While further developing my printed-circuit-board method, I inadvertently figured out how to do filled shapes with the pen using the free version of "Eagle" PCB design software.
1) You'll need to have Eagle (free version is fine), Inkscape, and Make-the-Cut all installed and available. I use Gimp for editing and converting file formats.
2) Open the desired image in Gimp (or other image editor) and save it out as a BMP format image, with as few colors as possible. A 1-bit monochrome with no dithering is best, like line art. (you set this via Image->Mode->Indexed... in Gimp)
3) Start up Eagle, and do a New->Board.
4) Do File->Run, and run the script "import-bmp.ulp". This will be located in the ulp subfolder of your Eagle installation directory. It will prompt you to browse to your BMP file and open it. Keep your bitmap size modest, 300 DPI or less, more just slows everything down. If you have a black-on-white drawing, select White only and click OK. Click the DPI radio button under Format, and set your DPI value; it will set the Scale factor for you automatically. Click OK.
5. It will think and popup window saying "Accept Script?", click "Run script".
6. Your bitmap should now appear in blue in the Eagle Board window. Save your project, then Run File->CAM Processor.
7. Select Output Device HPGL. Deselect all layers except #200 "200bmp". You'll have to scroll down to find it. Click "File" and browse to your desired output file location and name. Be sure to give the file a ".plt" extension which indicates the HPGL file type. Set the Pen Diameter to the actual width of the line your pen produces. 1 mil = 1/1000 inch. A ballpoint pen tip ranges from about 20-50 mils. Click "Process Job". This will render your .plt file.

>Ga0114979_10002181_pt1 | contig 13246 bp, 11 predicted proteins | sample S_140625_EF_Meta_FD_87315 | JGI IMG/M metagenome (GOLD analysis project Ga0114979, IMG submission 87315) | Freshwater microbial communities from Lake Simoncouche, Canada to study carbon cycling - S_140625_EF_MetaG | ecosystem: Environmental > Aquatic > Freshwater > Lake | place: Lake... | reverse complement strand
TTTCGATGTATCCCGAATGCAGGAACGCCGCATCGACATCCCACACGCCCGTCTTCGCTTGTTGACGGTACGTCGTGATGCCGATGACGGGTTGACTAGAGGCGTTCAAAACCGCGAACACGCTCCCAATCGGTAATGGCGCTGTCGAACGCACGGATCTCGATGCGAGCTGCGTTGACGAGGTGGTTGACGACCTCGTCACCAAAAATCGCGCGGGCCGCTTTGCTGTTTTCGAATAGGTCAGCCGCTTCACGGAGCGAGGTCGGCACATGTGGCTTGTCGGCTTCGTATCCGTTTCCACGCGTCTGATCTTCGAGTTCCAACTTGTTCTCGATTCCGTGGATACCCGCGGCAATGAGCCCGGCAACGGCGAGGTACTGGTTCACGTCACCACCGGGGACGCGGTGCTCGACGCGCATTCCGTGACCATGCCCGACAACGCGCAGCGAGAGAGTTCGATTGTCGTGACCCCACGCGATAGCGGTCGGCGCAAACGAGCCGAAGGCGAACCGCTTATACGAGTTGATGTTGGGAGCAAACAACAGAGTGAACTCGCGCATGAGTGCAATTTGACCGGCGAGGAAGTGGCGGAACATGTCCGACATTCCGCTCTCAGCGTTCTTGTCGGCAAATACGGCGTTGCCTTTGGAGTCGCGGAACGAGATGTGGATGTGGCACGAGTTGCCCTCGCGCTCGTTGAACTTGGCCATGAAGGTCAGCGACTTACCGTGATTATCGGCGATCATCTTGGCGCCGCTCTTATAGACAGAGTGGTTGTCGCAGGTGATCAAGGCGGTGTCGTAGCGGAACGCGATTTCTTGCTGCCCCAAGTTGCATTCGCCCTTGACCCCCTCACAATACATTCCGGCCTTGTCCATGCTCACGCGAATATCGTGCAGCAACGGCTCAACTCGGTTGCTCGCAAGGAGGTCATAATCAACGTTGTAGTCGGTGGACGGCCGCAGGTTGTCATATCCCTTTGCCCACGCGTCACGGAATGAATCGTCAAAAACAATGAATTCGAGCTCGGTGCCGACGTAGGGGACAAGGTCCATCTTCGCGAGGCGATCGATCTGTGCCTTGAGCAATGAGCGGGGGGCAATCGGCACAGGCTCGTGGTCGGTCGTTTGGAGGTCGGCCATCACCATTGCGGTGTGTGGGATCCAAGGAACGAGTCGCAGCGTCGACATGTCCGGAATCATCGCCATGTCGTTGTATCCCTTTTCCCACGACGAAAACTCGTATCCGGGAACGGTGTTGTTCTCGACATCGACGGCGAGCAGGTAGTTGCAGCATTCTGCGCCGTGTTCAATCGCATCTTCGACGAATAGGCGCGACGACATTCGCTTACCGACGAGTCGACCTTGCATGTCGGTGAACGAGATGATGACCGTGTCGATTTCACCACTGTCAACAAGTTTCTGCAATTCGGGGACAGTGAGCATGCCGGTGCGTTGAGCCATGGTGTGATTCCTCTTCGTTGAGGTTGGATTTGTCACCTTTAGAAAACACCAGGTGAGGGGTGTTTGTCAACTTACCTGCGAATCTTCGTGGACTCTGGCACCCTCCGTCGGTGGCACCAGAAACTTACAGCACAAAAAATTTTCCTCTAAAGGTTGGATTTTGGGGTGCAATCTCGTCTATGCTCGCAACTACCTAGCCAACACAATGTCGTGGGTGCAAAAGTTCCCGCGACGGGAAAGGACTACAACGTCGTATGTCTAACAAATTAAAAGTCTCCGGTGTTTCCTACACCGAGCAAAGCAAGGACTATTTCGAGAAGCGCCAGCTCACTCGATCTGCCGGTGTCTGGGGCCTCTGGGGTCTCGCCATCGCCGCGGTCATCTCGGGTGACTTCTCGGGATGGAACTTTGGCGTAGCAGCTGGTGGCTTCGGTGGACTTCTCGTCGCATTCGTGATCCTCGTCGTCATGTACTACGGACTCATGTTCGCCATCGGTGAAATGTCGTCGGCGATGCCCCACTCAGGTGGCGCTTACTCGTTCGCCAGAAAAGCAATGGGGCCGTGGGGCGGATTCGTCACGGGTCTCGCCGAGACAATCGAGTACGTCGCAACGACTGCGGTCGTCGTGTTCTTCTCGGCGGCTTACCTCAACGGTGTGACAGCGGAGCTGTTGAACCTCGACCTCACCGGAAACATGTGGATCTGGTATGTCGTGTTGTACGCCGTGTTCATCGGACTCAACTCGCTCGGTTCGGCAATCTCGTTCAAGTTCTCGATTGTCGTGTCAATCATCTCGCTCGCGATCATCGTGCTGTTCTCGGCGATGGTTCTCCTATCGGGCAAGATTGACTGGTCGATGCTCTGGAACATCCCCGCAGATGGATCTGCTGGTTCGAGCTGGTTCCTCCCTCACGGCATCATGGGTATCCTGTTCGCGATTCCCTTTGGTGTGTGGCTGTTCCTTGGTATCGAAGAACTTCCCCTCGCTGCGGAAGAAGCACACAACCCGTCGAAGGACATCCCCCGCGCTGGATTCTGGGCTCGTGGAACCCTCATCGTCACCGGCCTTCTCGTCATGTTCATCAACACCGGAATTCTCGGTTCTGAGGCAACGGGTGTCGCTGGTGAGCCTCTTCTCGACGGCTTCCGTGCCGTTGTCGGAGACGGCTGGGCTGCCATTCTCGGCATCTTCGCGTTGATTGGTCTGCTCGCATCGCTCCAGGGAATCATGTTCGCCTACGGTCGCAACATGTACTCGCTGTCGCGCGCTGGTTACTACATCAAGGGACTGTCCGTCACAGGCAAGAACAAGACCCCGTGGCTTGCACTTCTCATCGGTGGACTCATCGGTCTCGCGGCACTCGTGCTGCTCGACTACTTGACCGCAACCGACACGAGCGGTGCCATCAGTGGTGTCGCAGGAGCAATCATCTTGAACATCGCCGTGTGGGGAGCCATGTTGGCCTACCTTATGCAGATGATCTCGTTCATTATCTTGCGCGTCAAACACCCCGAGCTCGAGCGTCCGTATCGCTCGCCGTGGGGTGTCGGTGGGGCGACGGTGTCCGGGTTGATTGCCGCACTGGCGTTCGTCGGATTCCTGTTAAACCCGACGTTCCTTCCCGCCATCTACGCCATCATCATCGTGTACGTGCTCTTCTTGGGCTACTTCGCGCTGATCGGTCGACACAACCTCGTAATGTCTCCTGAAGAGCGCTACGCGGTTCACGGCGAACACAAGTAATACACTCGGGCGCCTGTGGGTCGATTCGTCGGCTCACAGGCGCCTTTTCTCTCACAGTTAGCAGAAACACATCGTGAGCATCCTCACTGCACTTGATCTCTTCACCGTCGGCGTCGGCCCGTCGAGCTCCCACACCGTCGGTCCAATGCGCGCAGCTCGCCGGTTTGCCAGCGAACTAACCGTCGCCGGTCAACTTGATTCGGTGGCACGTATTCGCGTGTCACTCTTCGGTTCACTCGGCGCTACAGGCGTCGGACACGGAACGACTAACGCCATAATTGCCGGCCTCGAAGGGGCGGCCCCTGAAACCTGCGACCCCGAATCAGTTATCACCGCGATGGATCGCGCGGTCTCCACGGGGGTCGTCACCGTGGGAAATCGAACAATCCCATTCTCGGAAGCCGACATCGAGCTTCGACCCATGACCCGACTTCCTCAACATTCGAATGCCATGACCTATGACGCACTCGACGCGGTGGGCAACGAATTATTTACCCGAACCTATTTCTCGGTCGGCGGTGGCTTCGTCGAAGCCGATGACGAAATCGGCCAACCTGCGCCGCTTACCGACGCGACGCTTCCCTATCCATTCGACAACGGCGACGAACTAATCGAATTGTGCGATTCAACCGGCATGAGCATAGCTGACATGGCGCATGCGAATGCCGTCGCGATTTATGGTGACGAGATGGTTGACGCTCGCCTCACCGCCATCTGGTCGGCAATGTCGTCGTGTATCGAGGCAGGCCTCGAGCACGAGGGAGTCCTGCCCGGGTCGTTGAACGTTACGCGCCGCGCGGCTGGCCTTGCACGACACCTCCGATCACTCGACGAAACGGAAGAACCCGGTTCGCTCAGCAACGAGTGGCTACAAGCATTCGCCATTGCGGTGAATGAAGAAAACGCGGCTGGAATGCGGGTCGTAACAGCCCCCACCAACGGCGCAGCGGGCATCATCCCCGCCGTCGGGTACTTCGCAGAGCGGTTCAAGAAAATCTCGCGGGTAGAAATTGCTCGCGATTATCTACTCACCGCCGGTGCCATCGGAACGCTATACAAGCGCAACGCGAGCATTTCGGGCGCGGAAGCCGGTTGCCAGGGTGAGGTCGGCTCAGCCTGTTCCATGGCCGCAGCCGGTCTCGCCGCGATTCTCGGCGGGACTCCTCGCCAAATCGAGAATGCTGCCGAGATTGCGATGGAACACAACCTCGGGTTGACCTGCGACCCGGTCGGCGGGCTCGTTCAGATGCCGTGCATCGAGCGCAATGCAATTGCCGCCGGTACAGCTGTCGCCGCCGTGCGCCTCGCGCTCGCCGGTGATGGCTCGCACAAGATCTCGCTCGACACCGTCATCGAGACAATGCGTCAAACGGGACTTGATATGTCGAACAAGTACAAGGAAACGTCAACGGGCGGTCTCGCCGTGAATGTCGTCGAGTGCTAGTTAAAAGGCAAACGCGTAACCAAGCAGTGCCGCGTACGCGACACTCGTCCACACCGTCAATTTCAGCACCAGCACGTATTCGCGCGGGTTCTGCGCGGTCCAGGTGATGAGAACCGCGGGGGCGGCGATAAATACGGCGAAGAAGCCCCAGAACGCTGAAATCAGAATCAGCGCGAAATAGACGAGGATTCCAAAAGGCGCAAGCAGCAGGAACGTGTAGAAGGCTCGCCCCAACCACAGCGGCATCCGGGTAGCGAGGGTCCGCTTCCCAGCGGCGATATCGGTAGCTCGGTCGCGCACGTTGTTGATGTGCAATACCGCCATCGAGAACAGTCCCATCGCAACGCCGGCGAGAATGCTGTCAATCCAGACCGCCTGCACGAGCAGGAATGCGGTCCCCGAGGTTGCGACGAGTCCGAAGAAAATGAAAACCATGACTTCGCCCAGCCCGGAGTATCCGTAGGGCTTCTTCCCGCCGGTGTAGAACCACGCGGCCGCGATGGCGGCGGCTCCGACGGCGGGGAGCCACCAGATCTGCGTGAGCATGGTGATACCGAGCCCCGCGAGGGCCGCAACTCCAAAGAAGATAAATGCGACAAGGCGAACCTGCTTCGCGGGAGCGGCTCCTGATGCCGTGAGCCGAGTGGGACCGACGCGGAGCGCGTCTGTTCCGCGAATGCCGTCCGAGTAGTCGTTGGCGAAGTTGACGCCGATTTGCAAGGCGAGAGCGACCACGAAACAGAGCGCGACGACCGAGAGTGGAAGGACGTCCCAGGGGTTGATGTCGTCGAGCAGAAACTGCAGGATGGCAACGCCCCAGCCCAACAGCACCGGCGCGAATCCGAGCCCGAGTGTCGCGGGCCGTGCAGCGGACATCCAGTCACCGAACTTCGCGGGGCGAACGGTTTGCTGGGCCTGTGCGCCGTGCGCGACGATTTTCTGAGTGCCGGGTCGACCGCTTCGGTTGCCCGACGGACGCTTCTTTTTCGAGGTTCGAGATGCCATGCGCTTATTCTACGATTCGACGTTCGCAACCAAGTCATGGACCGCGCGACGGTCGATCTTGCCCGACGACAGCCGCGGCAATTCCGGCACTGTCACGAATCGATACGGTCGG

8. Start up Inkscape, do File->Import... and import your .plt file. This can take a little time. If the application freezes, give it some time.
9. Eventually, your image will appear in Inkscape, already selected. Click "Edit->Copy".
10. Switch to Make-the-Cut, now do "Paste-in-Place". Voila!
Note, depending on how large the filled areas are, and the diameter of the pen, it might take quite a while to calculate when you click the "Cut Project With..." button. (the example image has 65000 points). Fortunately, since the fills are done using mostly horizontal and vertical lines, the machine can run pretty fast.
Here are another couple screenshots to show the pattern closeup. If you wanted a grid you would tell Eagle that the pen is wider than actual.
This method should work really well with engraving tips..
MTC reported this image was about 11000 cutting points which really seems pretty modest to me. I haven't tried actually printing one this big yet. If you (in MTC), right click on the imported image, and do Shape Magic->Advanced->View Path Detail... and scroll down through the path segments with the cursor key, you'll see the path taken is pretty sensible and doesn't waste a lot of time scrolling wildly all over the place.